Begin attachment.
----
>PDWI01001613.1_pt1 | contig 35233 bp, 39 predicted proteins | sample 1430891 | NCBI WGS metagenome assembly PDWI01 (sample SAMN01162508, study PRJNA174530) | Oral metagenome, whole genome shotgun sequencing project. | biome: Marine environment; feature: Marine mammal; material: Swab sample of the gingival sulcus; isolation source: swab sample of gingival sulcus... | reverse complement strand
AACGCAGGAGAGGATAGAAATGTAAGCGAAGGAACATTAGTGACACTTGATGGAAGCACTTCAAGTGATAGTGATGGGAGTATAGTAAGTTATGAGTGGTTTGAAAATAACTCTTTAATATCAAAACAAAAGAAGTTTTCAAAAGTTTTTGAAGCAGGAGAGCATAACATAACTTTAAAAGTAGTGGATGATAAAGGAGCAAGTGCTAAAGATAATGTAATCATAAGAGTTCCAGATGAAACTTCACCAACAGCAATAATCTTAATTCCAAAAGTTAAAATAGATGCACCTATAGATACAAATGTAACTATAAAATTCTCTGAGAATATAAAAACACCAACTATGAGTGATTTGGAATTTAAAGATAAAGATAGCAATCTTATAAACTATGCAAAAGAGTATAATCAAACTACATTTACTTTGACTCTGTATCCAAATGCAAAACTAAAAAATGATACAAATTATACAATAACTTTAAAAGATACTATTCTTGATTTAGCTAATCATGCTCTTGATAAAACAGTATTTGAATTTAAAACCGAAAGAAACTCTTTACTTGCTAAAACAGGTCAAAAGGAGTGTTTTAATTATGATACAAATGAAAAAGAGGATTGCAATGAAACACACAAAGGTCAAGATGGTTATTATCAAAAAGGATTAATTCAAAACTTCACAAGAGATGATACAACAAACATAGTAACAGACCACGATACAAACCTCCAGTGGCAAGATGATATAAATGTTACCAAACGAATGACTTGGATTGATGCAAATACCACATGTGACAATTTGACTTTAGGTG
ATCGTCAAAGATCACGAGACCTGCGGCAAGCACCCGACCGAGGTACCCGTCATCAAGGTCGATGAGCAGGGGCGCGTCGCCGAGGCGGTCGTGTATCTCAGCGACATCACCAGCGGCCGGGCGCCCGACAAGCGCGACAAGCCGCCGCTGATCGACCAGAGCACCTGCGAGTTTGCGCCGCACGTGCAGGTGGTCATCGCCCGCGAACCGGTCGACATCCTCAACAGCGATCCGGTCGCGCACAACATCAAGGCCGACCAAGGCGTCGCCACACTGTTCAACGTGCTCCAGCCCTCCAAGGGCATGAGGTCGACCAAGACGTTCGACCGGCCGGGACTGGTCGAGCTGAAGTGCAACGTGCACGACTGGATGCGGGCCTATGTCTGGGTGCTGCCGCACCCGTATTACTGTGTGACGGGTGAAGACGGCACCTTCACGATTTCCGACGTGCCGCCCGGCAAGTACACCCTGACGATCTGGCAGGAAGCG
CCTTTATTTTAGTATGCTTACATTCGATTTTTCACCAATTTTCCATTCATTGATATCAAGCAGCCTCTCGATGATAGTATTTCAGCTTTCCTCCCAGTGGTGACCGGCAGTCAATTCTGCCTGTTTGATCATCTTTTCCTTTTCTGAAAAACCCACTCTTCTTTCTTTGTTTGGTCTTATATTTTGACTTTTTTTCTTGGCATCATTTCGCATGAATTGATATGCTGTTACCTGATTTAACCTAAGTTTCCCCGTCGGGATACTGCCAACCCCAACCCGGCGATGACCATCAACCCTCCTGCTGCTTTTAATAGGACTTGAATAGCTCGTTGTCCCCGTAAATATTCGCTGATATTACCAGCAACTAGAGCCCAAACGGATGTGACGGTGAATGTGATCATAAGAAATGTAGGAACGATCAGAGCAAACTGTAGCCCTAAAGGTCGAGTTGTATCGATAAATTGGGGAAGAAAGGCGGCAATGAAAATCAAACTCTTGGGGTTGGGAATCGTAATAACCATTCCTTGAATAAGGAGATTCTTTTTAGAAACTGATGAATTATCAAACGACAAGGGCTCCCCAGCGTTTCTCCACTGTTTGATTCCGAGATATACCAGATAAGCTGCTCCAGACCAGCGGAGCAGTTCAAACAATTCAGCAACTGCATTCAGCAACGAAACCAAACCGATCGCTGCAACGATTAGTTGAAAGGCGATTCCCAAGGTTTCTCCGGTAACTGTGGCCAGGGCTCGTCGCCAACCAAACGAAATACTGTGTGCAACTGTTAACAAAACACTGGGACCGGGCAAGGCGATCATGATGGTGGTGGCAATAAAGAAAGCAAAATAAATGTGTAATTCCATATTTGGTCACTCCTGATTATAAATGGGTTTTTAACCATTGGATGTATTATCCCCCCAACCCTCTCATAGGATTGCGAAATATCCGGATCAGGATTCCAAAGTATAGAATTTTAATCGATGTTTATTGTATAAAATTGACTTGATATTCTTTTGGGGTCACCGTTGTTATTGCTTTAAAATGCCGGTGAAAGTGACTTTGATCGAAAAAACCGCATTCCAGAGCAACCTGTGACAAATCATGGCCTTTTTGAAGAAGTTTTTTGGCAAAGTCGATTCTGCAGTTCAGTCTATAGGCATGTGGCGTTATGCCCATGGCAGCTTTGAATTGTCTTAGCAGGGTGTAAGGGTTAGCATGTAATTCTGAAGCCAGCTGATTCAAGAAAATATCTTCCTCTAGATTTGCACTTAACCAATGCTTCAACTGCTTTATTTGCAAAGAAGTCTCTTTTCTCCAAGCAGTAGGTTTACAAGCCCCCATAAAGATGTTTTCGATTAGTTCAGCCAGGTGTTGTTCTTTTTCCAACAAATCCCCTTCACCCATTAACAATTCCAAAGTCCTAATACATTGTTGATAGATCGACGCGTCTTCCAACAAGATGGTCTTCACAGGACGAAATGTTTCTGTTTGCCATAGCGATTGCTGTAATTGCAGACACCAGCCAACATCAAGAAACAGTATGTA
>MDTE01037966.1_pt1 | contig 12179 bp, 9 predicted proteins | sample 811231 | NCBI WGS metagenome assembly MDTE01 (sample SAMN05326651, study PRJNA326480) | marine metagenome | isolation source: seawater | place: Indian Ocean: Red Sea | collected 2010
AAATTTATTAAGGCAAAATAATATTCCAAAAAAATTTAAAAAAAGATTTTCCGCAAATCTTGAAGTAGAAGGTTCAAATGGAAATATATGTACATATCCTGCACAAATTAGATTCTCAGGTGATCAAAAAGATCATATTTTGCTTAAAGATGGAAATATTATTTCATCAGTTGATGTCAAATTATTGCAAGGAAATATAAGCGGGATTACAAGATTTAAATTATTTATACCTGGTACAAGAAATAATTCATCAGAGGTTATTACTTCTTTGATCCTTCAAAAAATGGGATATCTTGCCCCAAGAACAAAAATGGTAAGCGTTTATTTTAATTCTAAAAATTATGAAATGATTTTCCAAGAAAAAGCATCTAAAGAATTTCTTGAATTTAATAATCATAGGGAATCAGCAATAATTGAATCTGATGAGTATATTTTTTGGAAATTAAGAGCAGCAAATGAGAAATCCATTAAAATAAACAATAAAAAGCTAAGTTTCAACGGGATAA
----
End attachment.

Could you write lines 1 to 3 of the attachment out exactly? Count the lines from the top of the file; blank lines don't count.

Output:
>PDWI01001613.1_pt1 | contig 35233 bp, 39 predicted proteins | sample 1430891 | NCBI WGS metagenome assembly PDWI01 (sample SAMN01162508, study PRJNA174530) | Oral metagenome, whole genome shotgun sequencing project. | biome: Marine environment; feature: Marine mammal; material: Swab sample of the gingival sulcus; isolation source: swab sample of gingival sulcus... | reverse complement strand
AACGCAGGAGAGGATAGAAATGTAAGCGAAGGAACATTAGTGACACTTGATGGAAGCACTTCAAGTGATAGTGATGGGAGTATAGTAAGTTATGAGTGGTTTGAAAATAACTCTTTAATATCAAAACAAAAGAAGTTTTCAAAAGTTTTTGAAGCAGGAGAGCATAACATAACTTTAAAAGTAGTGGATGATAAAGGAGCAAGTGCTAAAGATAATGTAATCATAAGAGTTCCAGATGAAACTTCACCAACAGCAATAATCTTAATTCCAAAAGTTAAAATAGATGCACCTATAGATACAAATGTAACTATAAAATTCTCTGAGAATATAAAAACACCAACTATGAGTGATTTGGAATTTAAAGATAAAGATAGCAATCTTATAAACTATGCAAAAGAGTATAATCAAACTACATTTACTTTGACTCTGTATCCAAATGCAAAACTAAAAAATGATACAAATTATACAATAACTTTAAAAGATACTATTCTTGATTTAGCTAATCATGCTCTTGATAAAACAGTATTTGAATTTAAAACCGAAAGAAACTCTTTACTTGCTAAAACAGGTCAAAAGGAGTGTTTTAATTATGATACAAATGAAAAAGAGGATTGCAATGAAACACACAAAGGTCAAGATGGTTATTATCAAAAAGGATTAATTCAAAACTTCACAAGAGATGATACAACAAACATAGTAACAGACCACGATACAAACCTCCAGTGGCAAGATGATATAAATGTTACCAAACGAATGACTTGGATTGATGCAAATACCACATGTGACAATTTGACTTTAGGTG
ATCGTCAAAGATCACGAGACCTGCGGCAAGCACCCGACCGAGGTACCCGTCATCAAGGTCGATGAGCAGGGGCGCGTCGCCGAGGCGGTCGTGTATCTCAGCGACATCACCAGCGGCCGGGCGCCCGACAAGCGCGACAAGCCGCCGCTGATCGACCAGAGCACCTGCGAGTTTGCGCCGCACGTGCAGGTGGTCATCGCCCGCGAACCGGTCGACATCCTCAACAGCGATCCGGTCGCGCACAACATCAAGGCCGACCAAGGCGTCGCCACACTGTTCAACGTGCTCCAGCCCTCCAAGGGCATGAGGTCGACCAAGACGTTCGACCGGCCGGGACTGGTCGAGCTGAAGTGCAACGTGCACGACTGGATGCGGGCCTATGTCTGGGTGCTGCCGCACCCGTATTACTGTGTGACGGGTGAAGACGGCACCTTCACGATTTCCGACGTGCCGCCCGGCAAGTACACCCTGACGATCTGGCAGGAAGCG